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STUDY OBJECTIVES: Insomnia, depression, and anxiety show high rates of comorbidity and functional impairment. Transdiagnostic symptom interactions may be implicated in this comorbidity. This network analysis sought to assess how symptoms of insomnia, depression, and anxiety may interact and individually predict impairment across several domains for individuals with insomnia. METHODS: Baseline psychometric data from a randomised controlled trial were analysed (N = 1711). A regularized partial correlation network was estimated from the symptom data. Centrality (symptom connectivity), community structure (symptom clustering), and bridging (inter-community connectivity) were assessed. The replicability of the network model was assessed via confirmatory analyses in a holdout sample. Separately, Shapley values were estimated to determine the relative importance of each symptom in predicting functioning (i.e., psychological wellbeing, psychosocial functioning, and physical health impairment). RESULTS: The most connected nodes were uncontrollable worrying; trouble relaxing; and depressed mood/hopelessness. Five communities were identified with trouble relaxing identified as the bridge symptom between communities. The model showed good fit in the holdout sample. Low energy and depressive affect symptoms (feelings of failure/guilt; depressed mood/hopelessness; anhedonia) were key predictors in the relative importance analysis across multiple domains of impairment. CONCLUSION: Trouble relaxing may be of clinical and transdiagnostic significance in the context of insomnia. In terms of how symptoms relate to functioning, it was clear that, while low energy and feelings of failure/guilt were prominent predictors, a range of symptoms are associated with functional impairment. Consideration of both symptoms and functional impairment across domains may be useful in determining targets for treatment. CLINICAL TRIAL REGISTRATION: This is a secondary analysis of an original clinical trial. TRIAL REGISTRATION NUMBER: ISRCTN60530898. Registry URL:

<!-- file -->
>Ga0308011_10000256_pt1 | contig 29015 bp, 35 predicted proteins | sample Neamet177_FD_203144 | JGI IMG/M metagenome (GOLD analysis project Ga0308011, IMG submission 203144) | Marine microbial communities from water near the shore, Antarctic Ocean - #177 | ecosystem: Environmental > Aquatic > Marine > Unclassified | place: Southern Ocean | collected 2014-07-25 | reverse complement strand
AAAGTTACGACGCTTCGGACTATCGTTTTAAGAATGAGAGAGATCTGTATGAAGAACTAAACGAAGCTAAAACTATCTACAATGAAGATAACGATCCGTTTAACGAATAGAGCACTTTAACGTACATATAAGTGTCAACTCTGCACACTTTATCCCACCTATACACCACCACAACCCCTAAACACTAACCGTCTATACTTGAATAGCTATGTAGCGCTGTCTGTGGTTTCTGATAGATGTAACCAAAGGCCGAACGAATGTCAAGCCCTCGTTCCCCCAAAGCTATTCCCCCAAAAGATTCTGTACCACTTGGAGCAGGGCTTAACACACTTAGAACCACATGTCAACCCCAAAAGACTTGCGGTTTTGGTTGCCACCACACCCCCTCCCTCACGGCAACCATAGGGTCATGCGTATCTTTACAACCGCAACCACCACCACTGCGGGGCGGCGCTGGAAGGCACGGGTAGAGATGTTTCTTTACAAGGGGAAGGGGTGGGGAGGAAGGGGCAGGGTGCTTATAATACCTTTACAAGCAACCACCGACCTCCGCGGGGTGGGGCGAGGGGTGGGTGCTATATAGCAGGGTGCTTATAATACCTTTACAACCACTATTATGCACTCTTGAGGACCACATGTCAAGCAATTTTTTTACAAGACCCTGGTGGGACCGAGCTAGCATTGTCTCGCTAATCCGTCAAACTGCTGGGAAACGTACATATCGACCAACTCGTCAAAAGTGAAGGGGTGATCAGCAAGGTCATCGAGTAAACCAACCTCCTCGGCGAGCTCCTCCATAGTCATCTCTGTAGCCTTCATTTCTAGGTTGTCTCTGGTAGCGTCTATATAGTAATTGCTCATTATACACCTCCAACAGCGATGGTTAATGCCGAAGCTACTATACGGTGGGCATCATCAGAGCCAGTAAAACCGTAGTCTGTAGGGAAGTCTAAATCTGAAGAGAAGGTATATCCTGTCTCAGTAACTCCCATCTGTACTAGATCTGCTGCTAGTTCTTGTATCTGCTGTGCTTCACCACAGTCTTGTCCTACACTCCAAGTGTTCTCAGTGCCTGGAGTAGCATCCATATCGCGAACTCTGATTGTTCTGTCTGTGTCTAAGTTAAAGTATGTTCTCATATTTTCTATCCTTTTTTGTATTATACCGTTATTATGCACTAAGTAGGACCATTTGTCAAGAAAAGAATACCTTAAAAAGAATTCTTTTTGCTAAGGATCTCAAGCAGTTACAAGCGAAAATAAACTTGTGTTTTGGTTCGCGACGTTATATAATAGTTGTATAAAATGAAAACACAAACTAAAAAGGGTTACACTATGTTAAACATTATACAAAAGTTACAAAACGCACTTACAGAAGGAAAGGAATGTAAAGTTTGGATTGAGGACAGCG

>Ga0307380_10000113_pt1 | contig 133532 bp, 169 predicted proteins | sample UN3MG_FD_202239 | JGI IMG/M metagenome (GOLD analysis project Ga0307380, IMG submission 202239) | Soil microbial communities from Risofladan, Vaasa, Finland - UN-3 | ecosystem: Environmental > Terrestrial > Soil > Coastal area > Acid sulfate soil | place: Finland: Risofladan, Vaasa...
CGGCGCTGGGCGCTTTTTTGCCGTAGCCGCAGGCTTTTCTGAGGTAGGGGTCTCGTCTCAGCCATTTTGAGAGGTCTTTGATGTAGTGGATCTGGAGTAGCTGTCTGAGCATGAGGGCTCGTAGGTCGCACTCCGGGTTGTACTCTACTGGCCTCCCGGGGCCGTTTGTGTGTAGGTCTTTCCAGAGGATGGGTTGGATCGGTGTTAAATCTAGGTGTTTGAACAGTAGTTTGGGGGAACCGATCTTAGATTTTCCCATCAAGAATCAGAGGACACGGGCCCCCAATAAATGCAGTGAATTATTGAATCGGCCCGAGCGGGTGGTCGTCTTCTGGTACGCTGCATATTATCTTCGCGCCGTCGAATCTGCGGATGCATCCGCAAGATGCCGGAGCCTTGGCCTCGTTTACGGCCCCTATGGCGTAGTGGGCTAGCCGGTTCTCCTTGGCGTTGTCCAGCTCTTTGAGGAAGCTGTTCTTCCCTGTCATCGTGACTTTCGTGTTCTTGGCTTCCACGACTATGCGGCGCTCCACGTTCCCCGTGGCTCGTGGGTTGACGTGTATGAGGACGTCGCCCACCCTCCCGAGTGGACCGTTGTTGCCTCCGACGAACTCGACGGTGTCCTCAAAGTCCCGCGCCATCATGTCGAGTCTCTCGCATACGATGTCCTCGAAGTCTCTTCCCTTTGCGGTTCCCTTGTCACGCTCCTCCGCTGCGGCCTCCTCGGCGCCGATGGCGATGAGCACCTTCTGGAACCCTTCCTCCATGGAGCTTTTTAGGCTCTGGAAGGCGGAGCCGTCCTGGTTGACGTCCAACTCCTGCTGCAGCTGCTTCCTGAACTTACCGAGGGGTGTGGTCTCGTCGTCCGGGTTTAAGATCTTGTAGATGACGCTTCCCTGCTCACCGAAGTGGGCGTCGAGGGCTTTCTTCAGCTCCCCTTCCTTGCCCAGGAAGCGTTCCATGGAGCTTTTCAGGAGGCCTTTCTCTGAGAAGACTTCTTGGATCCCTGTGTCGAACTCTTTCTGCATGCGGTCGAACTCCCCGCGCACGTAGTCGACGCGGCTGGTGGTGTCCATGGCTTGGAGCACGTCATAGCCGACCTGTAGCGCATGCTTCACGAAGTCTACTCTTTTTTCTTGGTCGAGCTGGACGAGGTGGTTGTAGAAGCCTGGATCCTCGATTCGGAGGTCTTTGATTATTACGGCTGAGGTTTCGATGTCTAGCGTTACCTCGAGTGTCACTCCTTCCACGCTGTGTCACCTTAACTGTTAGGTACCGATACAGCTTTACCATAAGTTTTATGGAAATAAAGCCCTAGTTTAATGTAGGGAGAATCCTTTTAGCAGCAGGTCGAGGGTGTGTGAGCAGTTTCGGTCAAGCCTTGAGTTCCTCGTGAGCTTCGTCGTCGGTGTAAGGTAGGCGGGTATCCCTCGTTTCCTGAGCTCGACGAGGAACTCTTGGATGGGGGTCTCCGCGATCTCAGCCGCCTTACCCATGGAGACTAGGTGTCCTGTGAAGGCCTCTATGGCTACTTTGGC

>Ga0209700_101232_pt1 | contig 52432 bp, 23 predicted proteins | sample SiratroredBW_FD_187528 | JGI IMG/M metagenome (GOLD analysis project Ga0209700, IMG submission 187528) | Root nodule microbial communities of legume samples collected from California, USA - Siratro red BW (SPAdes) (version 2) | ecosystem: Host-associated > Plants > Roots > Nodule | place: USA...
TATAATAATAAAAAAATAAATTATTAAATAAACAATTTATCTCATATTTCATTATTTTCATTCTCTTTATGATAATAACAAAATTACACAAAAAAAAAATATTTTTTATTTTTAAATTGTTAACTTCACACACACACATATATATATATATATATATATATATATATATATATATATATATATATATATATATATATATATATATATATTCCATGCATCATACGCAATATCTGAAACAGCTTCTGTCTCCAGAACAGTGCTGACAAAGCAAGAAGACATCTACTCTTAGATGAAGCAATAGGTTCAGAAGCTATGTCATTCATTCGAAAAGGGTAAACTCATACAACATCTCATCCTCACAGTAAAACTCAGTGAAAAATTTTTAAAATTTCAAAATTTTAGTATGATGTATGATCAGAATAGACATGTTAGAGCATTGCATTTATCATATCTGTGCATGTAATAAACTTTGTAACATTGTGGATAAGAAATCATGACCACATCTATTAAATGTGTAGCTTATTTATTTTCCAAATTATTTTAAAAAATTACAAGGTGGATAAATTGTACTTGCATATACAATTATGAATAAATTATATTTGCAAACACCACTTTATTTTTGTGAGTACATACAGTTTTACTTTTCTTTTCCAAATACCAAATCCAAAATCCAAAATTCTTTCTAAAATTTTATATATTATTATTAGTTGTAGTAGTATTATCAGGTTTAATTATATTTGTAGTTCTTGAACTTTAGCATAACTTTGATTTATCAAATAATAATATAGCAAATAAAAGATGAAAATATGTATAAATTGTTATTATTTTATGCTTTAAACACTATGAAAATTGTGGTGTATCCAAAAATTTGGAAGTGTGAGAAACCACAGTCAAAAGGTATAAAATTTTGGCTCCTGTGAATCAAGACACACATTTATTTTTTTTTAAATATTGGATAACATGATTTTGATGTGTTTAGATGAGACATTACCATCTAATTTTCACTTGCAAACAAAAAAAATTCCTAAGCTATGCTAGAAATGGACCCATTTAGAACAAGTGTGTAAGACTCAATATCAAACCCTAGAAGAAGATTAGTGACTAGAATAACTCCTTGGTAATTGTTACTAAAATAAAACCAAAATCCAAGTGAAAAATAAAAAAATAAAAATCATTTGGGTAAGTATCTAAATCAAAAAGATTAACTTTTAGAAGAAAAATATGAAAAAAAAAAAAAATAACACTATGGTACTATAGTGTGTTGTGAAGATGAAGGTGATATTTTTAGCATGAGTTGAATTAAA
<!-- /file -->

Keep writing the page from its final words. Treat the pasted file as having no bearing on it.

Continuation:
Original publication




Journal article


Sleep Med

Publication Date





505 - 514


Anxiety, Depression, Insomnia, Network analysis, Psychological wellbeing, Psychosocial functioning, Symptomics, Transdiagnostic